it’s a wrong decision to assume that an overlay won’t interfere with any of the thousands of existing themes.
I always find it quite amazing when people receive a WordPress update and are immediately critical of certain elements of it (particularly with new/changed UI). Then I remember, I used to do exactly the same thing… before I started contributing to core.
When it comes to contributing to WordPress, I have the great pleasure of working with some of the most driven and intelligent people who I’ve ever met in my life. If you think that any decision has been made flippantly by these people after 8 months of development and 5 Release Candidates (as was the case with 3.1)… well… you’re out of your mind.
We aren’t perfect. Far from it. But if there’s something you don’t like in WordPress then the chances are that the core team have already had a lively (constructive) argument about it, and the end result is a seriously considered approach.
In WordPress 3.1 we added an administrative bar to the front-end of all sites. This admin bar has been on WordPress.com for years, where it’s worked extremely well, and we wanted to bring it across to .org to allow administrative users easy access to frequently used functions when using their own sites.
When the brief for this new feature came in, I was one of the most vocal people opposing it. I thought it sucked, was unnecessary, and would break hundreds-if-not-thousands of themes and plugins. I wasn’t the only person who fighting for its death, but equally there were plenty of people fighting for its inclusion.
For most of you, that argument took place before you even knew the admin bar existed. My disagreement with the admin bar lead to an obscene amount of testing of said admin bar. I literally wanted to prove that it sucked, and that it would break themes. I was successful in my quest, and you know what the outcome was? An updated admin bar that became more and more solid every time someone disliked it and found new ways to break it.
Working with opposing opinions makes for a stronger end result.
Is the admin bar perfect? No, cause nothing ever is. Is it a seriously solid implementation of the first version of this feature? Absolutely.
If your theme breaks then I’m personally sorry - all of us should have tried harder to break the admin bar when were testing it for months (and months) on end. But, hopefully, you’re in a very small minority. Hopefully, you’ll take a few minutes to figure out what’s making it break and let us know, so we can fix it for the next release.
Don’t forget that the admin bar is only visible for logged-in users, and not only can you can turn it off if you need to, but you can also override/modify any of its styles using your own CSS file.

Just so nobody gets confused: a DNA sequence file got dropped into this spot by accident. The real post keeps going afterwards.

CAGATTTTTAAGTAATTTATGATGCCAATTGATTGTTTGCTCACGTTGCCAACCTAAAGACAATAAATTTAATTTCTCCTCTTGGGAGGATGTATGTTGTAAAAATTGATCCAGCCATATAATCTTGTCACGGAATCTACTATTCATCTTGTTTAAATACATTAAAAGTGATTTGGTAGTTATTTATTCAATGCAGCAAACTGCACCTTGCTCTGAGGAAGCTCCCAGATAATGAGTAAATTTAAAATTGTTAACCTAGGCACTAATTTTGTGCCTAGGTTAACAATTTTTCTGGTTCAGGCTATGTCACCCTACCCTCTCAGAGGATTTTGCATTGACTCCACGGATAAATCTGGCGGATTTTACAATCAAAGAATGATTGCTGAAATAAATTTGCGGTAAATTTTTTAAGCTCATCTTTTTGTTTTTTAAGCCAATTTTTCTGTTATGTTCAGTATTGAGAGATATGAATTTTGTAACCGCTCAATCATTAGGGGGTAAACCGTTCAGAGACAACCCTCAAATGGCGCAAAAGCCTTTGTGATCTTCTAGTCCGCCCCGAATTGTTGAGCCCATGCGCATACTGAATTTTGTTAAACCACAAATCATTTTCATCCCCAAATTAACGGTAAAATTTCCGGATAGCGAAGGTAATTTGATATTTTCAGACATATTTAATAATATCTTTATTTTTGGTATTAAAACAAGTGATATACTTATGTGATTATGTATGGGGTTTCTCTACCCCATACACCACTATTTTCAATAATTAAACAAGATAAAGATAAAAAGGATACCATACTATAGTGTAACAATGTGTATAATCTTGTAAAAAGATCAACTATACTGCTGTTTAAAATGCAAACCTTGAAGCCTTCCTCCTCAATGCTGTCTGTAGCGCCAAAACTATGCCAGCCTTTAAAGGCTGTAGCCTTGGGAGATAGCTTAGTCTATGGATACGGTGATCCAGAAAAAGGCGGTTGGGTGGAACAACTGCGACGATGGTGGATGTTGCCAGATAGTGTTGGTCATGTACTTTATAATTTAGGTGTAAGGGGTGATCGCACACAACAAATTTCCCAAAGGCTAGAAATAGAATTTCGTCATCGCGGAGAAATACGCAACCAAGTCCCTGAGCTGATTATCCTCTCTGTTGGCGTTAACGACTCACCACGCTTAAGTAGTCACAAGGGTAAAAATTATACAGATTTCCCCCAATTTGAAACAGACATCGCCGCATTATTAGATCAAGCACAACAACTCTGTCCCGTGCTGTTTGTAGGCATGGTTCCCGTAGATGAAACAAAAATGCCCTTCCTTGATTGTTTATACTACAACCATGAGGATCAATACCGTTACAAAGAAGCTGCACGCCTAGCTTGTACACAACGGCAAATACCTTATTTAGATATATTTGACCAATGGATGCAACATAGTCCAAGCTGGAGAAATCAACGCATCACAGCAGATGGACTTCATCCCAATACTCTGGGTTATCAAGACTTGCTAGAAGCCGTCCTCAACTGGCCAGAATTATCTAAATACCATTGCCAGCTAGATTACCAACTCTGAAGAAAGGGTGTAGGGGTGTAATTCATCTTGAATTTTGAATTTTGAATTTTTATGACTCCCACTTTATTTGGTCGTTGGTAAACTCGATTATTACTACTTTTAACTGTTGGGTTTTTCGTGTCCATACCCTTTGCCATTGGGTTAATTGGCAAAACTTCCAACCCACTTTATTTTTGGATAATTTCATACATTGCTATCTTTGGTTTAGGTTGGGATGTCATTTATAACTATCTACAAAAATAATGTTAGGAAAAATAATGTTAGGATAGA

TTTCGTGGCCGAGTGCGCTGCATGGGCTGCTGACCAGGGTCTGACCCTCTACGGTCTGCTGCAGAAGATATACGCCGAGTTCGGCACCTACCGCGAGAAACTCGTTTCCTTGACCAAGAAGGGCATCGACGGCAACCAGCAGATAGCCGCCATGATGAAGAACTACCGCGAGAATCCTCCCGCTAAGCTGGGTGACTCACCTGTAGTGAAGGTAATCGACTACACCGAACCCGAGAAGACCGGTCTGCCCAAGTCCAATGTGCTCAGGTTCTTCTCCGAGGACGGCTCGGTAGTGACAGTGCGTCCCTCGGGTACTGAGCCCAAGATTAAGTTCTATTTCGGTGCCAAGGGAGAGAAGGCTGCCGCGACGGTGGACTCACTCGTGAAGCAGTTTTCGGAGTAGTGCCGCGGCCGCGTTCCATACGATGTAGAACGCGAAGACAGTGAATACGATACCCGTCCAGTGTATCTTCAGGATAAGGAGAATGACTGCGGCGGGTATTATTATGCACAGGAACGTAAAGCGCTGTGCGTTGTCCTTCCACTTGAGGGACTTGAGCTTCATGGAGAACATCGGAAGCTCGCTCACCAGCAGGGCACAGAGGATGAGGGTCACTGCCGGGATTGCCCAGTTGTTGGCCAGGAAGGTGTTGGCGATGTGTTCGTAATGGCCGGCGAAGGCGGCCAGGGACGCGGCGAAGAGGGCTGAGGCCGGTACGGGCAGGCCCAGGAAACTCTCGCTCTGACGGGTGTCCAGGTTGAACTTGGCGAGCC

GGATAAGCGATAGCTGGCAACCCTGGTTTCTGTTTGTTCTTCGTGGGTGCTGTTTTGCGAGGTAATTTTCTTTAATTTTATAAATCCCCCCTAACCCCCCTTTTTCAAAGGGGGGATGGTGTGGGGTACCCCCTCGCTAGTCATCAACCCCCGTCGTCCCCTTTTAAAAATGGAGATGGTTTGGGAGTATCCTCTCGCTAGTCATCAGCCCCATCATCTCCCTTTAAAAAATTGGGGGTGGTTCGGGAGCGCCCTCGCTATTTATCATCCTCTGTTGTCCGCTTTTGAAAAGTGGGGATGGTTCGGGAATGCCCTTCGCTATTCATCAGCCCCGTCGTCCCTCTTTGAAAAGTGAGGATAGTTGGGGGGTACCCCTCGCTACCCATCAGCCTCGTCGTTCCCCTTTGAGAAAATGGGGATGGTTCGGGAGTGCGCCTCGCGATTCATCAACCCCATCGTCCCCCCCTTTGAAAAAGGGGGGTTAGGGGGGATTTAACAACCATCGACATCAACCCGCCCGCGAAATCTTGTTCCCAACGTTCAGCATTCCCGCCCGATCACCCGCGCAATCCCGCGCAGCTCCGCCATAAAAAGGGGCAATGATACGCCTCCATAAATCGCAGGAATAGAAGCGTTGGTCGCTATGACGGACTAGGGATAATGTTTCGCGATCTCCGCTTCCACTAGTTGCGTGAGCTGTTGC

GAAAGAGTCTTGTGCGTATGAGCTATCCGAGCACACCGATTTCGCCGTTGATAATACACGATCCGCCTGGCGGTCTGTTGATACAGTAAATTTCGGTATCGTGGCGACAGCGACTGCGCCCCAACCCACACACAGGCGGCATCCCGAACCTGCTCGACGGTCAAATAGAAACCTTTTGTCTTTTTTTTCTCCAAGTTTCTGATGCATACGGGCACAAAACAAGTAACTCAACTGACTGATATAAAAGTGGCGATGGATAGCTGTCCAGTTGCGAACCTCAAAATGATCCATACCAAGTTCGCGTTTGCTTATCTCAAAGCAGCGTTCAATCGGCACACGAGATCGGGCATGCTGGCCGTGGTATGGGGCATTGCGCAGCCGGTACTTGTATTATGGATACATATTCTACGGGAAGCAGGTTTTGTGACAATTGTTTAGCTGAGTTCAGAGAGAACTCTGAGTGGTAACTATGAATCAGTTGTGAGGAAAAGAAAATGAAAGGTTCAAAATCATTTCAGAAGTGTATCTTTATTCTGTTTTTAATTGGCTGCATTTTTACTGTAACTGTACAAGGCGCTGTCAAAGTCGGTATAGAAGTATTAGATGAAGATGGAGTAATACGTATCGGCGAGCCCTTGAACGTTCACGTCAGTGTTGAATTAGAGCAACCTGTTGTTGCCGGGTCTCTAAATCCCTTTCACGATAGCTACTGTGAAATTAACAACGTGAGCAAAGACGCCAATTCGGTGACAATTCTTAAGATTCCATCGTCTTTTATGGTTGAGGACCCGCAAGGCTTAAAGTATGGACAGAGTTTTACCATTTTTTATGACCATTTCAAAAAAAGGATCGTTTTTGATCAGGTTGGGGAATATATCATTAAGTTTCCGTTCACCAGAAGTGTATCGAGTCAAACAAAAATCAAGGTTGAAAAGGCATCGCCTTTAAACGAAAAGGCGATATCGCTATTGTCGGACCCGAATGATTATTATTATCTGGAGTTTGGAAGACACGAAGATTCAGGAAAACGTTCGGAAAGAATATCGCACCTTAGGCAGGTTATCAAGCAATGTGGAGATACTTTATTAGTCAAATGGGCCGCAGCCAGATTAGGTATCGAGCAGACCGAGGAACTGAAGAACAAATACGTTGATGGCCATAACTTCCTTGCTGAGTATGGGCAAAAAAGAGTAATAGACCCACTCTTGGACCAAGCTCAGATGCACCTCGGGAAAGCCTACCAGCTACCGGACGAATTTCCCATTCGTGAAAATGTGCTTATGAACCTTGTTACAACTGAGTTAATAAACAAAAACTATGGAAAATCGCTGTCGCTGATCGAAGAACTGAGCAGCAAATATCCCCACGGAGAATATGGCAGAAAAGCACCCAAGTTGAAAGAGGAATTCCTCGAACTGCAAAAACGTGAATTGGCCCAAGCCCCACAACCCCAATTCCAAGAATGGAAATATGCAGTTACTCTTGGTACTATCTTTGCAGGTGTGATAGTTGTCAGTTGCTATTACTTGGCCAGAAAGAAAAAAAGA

It’s impossible to keep all 30million users happy, but we do our best.
For the past few months now I’ve been hinting that I’ve been working on something huge and exciting but couldn’t tell anyone what it was all about. Well today I can finally reveal what it is that’s been keeping me busy and excited and I’m sure you’re going to love it. I’ve teamed up with John O’Nolan and together we are about rock the WordPress world. “How?” I hear you scream. Well by launching a new WordPress company called BioThemes. Now before I go any further I’m sure you might be thinking “oh great, another WordPress theme company”. But let me assure you that what BioThemes is about to do will change the WordPress theme landscape significantly. I’m not going to say too much here because we are not quite ready to launch yet, but rest assured it’s going to rock! So make sure to follow BioThemes on Twitter and Facebook to stay up to date with our progress and you can also sign up to our newsletter to find out when we launch.
There has been a steadily growing hype of what the mysterious, yet stunning holding page with Phosr gently placed in the middle, was really aiming to become. Now, the creative team behind it, accepted our invite for an interview to explain what Phosr truly is. We hope you enjoy this completely exclusive, engaging, and inspiring interview of the team behind Phosr, who let’s the world in on their biggest secret, and gives some helpful advice for young entrepreneurs.
This is @RickNunn taking photos of @JohnONolan getting covered in water thrown by @Japh. Funny.
I don’t want this to turn into some giant argument but just hear me out.
Everyone raves about GPL, the community, giving back, blah blah. This kind of stuff generally drives me a bit mad but whatever, drop in the ocean stuff.
WordPress 3.0 features a brand new way to organize your navigation….
Some facts need to be corrected here:
- Did WooThemes contribute code and concept to WP3.0 custom menus? Yes.
- Did they get credit for it? Yes.
- Did they get a large amount of publicity around the interwebs for this? Yes.
On the flipside:
- Was 90% of the code rewritten by not WooThemes? Yes.
- Was the UI changed to be completely different from the Woo concept? Yes.
- Were the original hooks left in for Woo to harness this functionality however they want to as originally agreed? Yes.
- There were (if memory serves) just under 200 other contributors to 3.0 (myself included), why should Woo get any more credit than anyone else?
- The biggest part of 3.0 is the WPMU merge, but have you heard the founders of WPMU mentioned by name even once? No one is getting singled out here.
- Technically speaking, they should get no credit at all. In the same way that technically speaking you don’t have to give WordPress any credit if you build a site with it.
In summary… I don’t think there’s any BS here, per the original post.